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Huawei patches laptop software that acted like NSA-style malware

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The bug was patched back in January

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Illustration by William Joel / The Verge

Huawei has patched a bug in some of its MateBook laptops that could have allowed an attacker to take control of the system. The bug was discovered by Microsoft and patched by Huawei back in January. Ars Technica notes that the issue was related to the company’s PCManager software, which appeared to be using a technique devised by the National Security Agency that was subsequently leaked and used in malware attacks.

A cybersecurity expert quoted by the BBC said that “the fact that it looks like an exploit that is linked to the NSA doesn’t mean anything,” and “there is no evidence that the company has done anything malicious.” It’s strange that Huawei would design its software to use a technique popularized by malware. It didn’t even need to do this; Ars notes that Windows 10 has a built-in feature that would have accomplished the same task without exposing the system to malicious attacks.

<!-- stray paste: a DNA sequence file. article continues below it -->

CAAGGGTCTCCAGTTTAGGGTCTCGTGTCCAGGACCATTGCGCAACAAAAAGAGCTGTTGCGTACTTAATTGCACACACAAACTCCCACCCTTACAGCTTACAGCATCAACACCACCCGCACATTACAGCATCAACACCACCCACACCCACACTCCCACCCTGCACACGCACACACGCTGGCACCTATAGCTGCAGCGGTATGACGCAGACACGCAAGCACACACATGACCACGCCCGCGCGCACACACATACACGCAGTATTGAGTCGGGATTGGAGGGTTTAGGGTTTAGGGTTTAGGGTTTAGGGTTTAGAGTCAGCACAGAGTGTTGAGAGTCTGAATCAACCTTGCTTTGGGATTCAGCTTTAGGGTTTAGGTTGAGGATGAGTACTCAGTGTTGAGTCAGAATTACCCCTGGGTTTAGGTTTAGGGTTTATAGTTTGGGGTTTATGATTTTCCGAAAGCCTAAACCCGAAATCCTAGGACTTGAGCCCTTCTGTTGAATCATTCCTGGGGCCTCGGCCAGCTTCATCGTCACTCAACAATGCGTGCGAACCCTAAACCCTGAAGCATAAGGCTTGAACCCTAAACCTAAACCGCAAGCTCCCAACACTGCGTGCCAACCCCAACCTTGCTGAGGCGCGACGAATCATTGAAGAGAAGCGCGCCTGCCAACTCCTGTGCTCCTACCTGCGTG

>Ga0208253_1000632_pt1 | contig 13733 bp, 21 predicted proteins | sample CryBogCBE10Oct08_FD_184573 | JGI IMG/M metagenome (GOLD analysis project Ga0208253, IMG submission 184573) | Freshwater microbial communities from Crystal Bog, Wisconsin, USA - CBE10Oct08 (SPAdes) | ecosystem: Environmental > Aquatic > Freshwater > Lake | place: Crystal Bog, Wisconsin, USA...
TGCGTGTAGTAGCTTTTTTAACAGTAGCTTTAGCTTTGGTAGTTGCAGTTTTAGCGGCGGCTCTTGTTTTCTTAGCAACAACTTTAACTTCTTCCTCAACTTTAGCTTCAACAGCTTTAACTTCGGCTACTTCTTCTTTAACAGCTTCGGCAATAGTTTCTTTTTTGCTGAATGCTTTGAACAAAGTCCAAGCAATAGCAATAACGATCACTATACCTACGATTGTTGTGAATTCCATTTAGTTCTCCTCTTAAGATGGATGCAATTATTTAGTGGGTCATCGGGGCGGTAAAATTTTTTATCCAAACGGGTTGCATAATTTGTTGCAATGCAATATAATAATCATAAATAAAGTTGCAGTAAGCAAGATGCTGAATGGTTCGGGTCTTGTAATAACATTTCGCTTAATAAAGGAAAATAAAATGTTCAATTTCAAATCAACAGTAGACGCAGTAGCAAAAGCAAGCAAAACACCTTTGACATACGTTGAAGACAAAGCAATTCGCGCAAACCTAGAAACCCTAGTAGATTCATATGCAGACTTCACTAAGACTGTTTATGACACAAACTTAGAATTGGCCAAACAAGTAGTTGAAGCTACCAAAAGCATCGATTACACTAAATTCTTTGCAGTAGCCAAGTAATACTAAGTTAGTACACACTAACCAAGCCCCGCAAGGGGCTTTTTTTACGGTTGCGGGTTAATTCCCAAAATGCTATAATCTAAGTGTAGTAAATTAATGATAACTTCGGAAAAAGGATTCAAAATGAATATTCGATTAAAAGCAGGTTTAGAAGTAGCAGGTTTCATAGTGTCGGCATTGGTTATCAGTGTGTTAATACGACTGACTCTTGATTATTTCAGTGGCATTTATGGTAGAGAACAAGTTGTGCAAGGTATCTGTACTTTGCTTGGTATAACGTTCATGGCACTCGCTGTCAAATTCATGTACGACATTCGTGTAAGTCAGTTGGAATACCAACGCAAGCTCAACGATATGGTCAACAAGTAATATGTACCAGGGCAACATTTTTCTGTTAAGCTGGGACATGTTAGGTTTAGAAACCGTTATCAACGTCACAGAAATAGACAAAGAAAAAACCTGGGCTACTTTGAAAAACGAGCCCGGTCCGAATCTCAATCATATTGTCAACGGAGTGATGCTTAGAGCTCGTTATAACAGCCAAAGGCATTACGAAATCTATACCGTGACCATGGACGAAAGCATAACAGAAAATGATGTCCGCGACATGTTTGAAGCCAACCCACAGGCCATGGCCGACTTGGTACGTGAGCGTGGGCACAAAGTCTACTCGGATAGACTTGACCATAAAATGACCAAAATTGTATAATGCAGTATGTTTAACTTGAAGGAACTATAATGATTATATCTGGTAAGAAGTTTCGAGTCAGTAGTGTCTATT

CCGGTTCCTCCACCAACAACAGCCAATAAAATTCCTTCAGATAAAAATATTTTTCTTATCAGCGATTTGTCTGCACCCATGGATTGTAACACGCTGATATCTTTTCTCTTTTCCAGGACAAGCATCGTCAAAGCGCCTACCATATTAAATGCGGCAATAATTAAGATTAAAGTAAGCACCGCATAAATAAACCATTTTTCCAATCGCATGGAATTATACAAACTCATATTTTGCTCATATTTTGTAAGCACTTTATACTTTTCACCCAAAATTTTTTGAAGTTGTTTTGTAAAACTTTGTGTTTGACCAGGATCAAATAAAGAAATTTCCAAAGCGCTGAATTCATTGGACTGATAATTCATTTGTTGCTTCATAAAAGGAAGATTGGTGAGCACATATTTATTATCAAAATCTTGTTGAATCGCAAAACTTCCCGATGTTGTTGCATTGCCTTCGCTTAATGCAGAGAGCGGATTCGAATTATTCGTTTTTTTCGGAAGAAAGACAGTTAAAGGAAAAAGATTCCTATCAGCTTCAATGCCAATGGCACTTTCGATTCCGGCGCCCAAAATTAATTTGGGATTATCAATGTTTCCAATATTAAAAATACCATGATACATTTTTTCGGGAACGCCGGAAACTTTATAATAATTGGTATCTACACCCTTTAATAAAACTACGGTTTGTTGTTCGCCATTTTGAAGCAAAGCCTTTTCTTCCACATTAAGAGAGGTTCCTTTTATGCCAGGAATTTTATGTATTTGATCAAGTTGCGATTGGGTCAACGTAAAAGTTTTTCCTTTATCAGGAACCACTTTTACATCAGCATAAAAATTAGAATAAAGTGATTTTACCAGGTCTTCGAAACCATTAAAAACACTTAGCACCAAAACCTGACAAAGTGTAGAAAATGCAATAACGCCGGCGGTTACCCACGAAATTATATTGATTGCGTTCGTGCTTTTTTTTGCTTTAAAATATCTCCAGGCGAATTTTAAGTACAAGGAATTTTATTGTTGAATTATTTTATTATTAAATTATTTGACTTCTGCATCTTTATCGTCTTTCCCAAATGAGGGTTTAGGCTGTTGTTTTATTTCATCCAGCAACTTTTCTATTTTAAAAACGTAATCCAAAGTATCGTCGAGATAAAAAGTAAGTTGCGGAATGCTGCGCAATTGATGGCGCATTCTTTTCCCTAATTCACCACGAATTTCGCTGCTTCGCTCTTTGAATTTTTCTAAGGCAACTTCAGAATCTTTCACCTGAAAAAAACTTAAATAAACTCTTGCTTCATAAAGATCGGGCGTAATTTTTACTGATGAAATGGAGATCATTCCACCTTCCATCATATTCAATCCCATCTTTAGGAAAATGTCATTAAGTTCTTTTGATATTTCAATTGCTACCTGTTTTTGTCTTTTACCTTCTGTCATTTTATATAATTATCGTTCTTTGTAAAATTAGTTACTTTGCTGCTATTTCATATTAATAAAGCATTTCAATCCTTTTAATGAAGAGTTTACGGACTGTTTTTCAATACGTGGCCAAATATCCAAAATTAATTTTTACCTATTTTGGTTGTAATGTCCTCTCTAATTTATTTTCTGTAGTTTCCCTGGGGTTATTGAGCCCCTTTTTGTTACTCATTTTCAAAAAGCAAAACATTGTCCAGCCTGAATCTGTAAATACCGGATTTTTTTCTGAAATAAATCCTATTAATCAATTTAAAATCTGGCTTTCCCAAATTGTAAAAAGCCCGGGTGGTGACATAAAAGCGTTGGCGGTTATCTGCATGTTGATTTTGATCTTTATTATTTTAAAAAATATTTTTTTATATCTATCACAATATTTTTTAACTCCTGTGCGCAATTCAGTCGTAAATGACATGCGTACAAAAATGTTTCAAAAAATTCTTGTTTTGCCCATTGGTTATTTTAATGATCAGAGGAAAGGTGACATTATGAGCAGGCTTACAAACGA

The discovery of the bug comes as Huawei’s security practices are under intense scrutiny worldwide. Last week, a UK government report said it had found “serious vulnerabilities in the Huawei products” it had examined. A report published in The Register on the same day exposed problems with how the company had patched its router software after being informed of a separate vulnerability.

This time, Microsoft’s Windows 10 Defender Advanced Threat Protection software was able to spot the issue, and there are no reports that the vulnerability has been exploited. But the incident raises yet more questions about how Huawei designs its software and the vulnerabilities that may exist as a result.